The 402 full-time workforce was augmented by “long-term visitors,” “short-term visitors,” and “class members.” All able bodied individuals, including paying visitors, were required to work on “The Schedule.” I asked one of the “Unit Managers” “Why do paying visitors have to work?” He replied, “We are not a hotel. you misunderstand. This is a spiritual community. Everybody must be in focus here. We can’t have people running around here on vacation. Everybody must have a spiritual purpose.” “Spiritual purpose” in this sense meant working for free for the good of “The Third Sacred School.”
“Long term visitors” were required to work a full day. Some of them were de facto probationary “unit members” who were listed as “Long term visitors” when they were really “unit members” but could not be counted as “unit members” due to their immigration status. “Short-term visitors” (of under a few weeks) usually worked a half-day. “Class Members” were there for education. Part of that education included daily work of 2-4 hrs.
Analysis, Translation, Writing, and Feedback
After I gathered data, I looked for patterns by performing a semantic domain and content analysis on the emic terms (Casagrande & Hale, 1967; Spradley, 1979:110-111; 1980:93). These domains were compared and contrasted to generate an emic model (Spradley, 1980:131-139). Then, I looked for corresponding etic domains to ground the theory generated (Glaser & Strauss, 1967). “Emic” terms are those actually used by the members. “Etic” terms are those used by social science or conventional society.
In writing this ethnography, I translated emic (folk, members’) terms into etic (social sciences, conventional society’s) terms by using parentheses following the emic terms, if the emic term was different from conventional usage. For instance, the term “Envoy” is emic, which translates into an etic term, “members.” Emic terms that have multiple meanings, depending upon usage, are translated in varying ways throughout the ethnography.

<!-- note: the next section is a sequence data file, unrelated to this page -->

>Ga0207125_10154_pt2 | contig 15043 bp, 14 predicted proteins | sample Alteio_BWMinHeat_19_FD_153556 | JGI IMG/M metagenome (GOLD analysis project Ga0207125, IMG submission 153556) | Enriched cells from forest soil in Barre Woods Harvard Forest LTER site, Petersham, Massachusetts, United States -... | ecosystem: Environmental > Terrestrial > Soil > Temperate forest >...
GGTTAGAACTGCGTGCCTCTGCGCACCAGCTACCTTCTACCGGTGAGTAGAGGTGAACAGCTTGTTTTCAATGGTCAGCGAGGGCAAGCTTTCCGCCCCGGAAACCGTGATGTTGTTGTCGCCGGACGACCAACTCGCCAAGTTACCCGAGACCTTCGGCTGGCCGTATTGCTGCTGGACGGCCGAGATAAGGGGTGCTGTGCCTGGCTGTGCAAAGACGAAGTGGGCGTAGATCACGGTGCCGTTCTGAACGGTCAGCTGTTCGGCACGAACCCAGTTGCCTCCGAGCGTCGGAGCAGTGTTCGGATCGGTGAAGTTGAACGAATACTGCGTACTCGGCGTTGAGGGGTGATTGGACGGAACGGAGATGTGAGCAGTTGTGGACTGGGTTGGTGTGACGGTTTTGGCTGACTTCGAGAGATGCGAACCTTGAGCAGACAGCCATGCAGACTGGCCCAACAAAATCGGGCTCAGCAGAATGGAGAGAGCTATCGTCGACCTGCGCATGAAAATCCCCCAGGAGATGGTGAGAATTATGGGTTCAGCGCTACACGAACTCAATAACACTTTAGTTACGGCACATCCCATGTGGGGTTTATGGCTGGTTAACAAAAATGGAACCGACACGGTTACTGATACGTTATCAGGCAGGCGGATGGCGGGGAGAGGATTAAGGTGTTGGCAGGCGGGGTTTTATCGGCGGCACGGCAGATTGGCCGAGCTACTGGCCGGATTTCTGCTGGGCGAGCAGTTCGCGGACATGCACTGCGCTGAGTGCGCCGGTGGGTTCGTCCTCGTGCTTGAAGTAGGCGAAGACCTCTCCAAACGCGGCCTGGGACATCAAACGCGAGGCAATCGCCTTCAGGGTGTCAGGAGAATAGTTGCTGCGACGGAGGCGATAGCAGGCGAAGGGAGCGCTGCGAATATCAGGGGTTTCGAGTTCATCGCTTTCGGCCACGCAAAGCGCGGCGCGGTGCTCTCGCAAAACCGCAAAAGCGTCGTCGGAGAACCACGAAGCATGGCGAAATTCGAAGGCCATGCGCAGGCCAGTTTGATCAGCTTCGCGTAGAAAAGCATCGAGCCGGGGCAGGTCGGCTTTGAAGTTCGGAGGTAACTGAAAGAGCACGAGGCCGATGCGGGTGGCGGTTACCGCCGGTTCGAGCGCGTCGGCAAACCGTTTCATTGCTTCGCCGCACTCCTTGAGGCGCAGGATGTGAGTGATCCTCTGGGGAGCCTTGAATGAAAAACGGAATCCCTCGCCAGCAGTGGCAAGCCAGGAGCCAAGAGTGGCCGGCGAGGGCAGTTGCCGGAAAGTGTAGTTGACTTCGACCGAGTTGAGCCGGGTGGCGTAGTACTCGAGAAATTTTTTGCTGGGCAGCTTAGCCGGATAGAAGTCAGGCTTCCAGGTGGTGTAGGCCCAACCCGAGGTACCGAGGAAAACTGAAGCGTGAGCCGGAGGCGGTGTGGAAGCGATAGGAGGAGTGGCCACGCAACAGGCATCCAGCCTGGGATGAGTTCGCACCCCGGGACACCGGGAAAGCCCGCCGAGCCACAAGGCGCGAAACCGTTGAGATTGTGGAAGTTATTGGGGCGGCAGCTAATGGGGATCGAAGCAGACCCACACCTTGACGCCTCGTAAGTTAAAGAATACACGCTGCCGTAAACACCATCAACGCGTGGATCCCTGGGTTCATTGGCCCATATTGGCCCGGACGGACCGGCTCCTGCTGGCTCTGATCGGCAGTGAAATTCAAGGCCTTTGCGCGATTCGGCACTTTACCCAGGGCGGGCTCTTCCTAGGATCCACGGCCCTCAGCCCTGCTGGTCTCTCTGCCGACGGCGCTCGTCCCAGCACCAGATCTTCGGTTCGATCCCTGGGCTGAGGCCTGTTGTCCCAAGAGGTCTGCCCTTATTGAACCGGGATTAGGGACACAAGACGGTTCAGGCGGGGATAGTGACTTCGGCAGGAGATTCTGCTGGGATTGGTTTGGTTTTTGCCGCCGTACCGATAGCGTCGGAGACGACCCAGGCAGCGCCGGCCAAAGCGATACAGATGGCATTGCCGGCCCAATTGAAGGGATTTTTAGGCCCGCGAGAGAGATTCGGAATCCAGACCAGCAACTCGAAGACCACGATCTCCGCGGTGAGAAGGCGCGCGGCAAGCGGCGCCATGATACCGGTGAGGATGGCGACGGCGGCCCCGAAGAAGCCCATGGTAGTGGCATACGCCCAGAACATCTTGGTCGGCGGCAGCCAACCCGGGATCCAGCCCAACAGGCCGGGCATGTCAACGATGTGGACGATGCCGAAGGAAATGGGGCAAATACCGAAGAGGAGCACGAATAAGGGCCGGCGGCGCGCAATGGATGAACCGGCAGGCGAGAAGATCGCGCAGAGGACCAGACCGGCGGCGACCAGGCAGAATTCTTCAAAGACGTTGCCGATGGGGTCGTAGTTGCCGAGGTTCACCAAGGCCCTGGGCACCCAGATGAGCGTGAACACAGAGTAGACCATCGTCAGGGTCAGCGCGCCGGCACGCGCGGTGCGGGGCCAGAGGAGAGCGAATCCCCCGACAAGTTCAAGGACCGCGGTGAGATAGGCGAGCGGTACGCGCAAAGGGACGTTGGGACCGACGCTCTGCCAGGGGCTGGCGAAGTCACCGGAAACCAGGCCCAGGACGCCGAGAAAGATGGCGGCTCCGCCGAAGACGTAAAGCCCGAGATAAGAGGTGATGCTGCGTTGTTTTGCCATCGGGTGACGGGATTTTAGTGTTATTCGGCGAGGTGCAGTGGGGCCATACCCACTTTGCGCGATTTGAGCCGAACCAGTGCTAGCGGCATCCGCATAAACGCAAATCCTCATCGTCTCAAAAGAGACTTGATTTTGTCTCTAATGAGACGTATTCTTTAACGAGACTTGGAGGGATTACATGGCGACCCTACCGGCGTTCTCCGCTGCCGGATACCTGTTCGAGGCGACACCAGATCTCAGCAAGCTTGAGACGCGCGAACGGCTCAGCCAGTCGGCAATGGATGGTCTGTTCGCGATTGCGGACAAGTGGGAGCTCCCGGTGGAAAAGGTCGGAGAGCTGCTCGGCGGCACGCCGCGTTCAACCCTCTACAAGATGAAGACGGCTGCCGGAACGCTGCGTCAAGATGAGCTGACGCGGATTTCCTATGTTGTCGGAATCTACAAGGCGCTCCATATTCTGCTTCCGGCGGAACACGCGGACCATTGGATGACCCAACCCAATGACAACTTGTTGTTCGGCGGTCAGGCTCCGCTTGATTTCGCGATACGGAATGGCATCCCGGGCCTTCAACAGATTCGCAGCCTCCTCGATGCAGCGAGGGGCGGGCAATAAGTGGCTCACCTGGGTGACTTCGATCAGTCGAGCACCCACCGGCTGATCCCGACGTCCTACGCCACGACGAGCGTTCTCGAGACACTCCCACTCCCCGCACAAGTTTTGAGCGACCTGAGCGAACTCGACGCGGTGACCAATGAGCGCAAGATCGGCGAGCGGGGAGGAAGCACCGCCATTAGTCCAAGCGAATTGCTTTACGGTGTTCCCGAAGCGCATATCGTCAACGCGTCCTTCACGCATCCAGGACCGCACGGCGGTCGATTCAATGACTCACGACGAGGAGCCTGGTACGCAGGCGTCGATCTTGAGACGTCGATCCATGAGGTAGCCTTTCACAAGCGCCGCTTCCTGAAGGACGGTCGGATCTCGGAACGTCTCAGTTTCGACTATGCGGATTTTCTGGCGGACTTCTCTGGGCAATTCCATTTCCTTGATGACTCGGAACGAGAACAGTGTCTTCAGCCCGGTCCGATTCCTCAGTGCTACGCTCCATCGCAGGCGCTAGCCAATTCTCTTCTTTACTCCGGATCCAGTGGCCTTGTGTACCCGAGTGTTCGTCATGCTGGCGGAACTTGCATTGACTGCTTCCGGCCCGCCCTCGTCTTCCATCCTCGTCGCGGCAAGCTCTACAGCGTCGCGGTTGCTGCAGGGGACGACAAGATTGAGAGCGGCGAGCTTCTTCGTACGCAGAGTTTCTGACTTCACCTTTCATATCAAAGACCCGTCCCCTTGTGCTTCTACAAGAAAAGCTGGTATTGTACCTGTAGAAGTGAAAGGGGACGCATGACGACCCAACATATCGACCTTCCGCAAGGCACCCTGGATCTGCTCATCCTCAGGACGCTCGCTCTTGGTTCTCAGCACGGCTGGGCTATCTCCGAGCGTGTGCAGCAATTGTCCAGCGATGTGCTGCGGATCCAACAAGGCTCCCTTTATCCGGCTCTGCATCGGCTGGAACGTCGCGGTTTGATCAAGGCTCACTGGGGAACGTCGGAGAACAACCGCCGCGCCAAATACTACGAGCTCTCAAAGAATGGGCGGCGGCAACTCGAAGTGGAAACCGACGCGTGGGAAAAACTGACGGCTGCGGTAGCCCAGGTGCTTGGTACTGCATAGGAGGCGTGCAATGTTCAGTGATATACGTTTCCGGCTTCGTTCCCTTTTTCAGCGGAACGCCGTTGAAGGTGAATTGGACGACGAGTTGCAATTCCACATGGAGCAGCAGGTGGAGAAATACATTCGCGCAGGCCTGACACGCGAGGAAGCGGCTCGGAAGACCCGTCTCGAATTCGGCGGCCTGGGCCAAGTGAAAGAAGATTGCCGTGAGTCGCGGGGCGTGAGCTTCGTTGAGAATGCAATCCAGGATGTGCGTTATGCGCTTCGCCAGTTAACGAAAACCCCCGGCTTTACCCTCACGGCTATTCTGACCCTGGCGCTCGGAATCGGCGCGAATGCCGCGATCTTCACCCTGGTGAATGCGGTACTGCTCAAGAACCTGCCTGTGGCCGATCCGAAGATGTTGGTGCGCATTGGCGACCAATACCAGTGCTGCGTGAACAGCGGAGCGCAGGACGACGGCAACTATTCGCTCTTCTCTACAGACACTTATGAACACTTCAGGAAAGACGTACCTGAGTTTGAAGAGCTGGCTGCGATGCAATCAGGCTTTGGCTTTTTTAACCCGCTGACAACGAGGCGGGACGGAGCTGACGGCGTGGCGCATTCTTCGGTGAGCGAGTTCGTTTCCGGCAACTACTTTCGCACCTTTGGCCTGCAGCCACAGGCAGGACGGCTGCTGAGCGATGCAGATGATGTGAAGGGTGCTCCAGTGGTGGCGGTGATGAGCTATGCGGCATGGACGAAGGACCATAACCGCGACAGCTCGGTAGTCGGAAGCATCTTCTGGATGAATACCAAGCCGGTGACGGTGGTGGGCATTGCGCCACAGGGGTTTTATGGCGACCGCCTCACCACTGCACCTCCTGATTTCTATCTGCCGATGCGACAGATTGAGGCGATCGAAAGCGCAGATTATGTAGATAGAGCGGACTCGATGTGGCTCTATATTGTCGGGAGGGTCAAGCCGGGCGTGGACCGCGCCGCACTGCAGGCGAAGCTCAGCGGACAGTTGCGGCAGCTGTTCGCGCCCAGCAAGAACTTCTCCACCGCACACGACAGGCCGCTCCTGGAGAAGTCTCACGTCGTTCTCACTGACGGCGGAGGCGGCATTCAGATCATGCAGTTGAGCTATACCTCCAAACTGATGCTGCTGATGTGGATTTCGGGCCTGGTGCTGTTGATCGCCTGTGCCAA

To increase validity, I sought feedback on earlier drafts of this and other ethnographies from interested members, managers, executives, and “Spiritual Leader” where there was disagreement of my presentation of the emic view.
Background of the Subject Organization
In 1923, “The Third Sacred School” was founded in the United States after “Founder,” also referred to as “Spiritual Leader I,” “came into consciousness” (enlightenment) following several days of rapture, which was preceded by a period of severe depression. “Founder” was a Euro-American male from the rural working-poor with a grade-school education. He was the son of a Christian preacher father and homemaker mother. His public ministerial activities started during the American Great Depression of the 1930s, when he began preaching to anyone who would listen to him.
“Founder” stated that “The Third Sacred School’s” revolutionary social change mission is to “assist in the spiritual regeneration of humankind” (to act as a change agent to save humankind from its own evil human nature). In 1946, “Spiritual Leader I” founded his first “unit” (commune) where “mailings” (transcriptions of his addresses) could be mailed from, and where residential “classes” (resocialization) could be held, and “Envoys” could live communally to “prove out” his vision.